Having not attended college myself I couldn't possibly understand the rigors of a new level of studies and curriculum. I can't imagine the added responsibility that having to juggles that PLUS preparing for the football season. From what I have read over the years the openness of USC's practices and the throngs of fans that show up it must be a little overwhelming but it's part of the package especially at USC.
Most of the first-year USC players took summer session classes to help with the transition, but upperclassmen said the demands of blending school and football can be still be overwhelming at times for newcomers.Especially with the season opener Saturday at Virginia.
"It's easy to get tunnel vision," junior quarterback Garrett Green said."You're a young kid in college and you want to do everything at once," he said. "It's time management."
USC senior linebacker Kaluka Maiava, recalling his first semester in 2005, chuckled at the memory.
I remember when my brother was at college...not a lot of studying and a whole lot of partying, not just the first year but the whole time there. These kids are under even greater pressure as they represent USC in its highest profile program so they have to make every minute count.
It has to get even crazier if you're one of the stars on the team or one of the upper classmen who has worked his way up to a position on prominence on this team. It's a time when you start thinking about your life/career after USC. Just to name a few, in 2005 it was Leinart, Bush and White, in 2006 it was Jarrett and Smith and in 2007 it was Washington and Booty. This year Fili Moala gets a little of that extra attention.
Shortly after four USC players were selected in the first round of April's NFL draft, an ESPN analyst released his draft projections for 2009.Moala, shockingly, was No. 1 overall."It's all preseason stuff -- it doesn't mean anything," Moala said. "But at the same time I do feel like I'm more than capable of doing it and proving to them that I am worthy of something like that one day."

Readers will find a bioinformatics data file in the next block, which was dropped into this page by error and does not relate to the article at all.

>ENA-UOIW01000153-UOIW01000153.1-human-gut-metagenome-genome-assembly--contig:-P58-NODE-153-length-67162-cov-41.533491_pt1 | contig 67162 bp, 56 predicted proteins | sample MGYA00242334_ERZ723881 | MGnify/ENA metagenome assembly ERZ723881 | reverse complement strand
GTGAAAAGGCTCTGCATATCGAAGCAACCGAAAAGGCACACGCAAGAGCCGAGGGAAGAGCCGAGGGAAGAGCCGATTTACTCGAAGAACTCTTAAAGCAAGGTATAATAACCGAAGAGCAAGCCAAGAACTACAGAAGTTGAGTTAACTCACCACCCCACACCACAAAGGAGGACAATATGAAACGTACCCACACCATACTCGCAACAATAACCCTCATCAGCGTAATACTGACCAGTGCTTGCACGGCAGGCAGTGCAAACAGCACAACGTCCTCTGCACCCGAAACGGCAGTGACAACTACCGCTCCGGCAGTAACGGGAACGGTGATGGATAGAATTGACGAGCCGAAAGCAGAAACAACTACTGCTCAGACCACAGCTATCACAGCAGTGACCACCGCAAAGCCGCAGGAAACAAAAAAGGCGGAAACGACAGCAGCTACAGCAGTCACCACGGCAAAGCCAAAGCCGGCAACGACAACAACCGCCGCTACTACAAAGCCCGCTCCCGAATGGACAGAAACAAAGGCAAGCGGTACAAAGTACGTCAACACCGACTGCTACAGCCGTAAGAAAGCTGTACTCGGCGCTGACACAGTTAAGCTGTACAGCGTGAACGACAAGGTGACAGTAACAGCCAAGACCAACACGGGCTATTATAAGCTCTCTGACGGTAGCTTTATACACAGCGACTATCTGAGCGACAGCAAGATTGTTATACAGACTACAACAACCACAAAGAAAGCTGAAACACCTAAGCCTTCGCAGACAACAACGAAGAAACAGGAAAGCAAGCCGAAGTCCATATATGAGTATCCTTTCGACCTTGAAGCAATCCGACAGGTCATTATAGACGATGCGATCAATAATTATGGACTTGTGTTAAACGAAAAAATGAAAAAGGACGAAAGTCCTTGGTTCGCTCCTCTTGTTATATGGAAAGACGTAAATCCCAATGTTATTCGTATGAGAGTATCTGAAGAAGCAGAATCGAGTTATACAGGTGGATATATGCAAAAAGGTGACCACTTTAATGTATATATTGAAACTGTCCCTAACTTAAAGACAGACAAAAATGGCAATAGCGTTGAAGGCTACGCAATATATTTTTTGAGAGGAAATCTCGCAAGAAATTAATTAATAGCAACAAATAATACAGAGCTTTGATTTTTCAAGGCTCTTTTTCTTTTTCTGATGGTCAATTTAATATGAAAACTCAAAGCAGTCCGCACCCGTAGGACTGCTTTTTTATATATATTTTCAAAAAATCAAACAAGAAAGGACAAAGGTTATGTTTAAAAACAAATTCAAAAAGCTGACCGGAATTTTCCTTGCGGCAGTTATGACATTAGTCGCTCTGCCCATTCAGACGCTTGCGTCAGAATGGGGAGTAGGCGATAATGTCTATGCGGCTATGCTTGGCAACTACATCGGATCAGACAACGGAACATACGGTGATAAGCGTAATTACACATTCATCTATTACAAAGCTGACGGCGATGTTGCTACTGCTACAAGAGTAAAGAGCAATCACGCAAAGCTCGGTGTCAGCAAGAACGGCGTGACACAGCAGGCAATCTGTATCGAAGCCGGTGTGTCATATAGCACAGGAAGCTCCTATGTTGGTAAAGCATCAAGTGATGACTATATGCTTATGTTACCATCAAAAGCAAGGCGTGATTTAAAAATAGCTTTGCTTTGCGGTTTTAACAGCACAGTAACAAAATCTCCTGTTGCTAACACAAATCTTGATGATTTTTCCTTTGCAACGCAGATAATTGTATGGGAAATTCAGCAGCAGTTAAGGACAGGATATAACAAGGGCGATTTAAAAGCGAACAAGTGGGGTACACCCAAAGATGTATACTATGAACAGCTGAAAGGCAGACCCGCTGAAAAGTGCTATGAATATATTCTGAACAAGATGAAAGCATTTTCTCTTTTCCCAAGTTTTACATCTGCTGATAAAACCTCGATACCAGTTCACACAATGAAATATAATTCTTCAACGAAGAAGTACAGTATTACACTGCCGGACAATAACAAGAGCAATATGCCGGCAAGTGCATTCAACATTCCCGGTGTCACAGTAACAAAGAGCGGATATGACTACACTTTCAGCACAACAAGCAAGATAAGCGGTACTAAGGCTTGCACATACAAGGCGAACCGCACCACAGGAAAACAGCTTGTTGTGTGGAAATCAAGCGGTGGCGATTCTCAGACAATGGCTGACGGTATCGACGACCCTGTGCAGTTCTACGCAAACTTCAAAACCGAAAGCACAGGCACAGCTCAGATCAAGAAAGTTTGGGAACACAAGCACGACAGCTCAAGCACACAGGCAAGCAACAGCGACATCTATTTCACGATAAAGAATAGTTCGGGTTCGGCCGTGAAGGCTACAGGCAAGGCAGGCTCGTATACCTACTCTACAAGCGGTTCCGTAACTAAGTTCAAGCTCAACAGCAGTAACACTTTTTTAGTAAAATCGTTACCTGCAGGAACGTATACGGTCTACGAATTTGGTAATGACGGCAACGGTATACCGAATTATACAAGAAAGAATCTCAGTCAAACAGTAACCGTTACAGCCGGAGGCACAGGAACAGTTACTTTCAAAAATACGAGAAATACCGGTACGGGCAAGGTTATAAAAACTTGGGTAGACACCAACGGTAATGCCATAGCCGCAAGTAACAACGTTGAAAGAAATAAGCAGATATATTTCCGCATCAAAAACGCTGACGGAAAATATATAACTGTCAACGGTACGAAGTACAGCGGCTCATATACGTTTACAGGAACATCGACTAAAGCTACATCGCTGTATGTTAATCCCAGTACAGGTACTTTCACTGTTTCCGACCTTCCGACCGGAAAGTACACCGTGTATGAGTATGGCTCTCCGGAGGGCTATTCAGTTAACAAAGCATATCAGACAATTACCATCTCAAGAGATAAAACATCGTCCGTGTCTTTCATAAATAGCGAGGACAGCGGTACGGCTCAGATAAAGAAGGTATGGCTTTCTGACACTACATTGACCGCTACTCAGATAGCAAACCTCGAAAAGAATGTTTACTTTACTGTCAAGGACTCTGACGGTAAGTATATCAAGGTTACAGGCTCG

"I didn't know anything at all about it until everyone started texting me saying congratulations," Moala recalled. "At first, I'm thinking like, 'For what?' "
The 6-foot-5, 295-pound Moala was flattered by the recognition, but not moved by it.
That's has to be an unreal feeling.
Regardless of program, players who have been put under the microscope like that have feel a significant amount of pressure to perform both on and off the field. It has to be even more frustrating if you get injured and you're chomping at the bit to get back on the field and produce.
Pete Carroll had to prod a few players to play through some of the "minor" nicks and dings who thought he needed to be on the field. I give these kids a ton of credit for juggling all of this. its one thing when you have a few years under your belt as an adult in the real world it is quite another when you're an 18, 19 or even a 20 year old kid.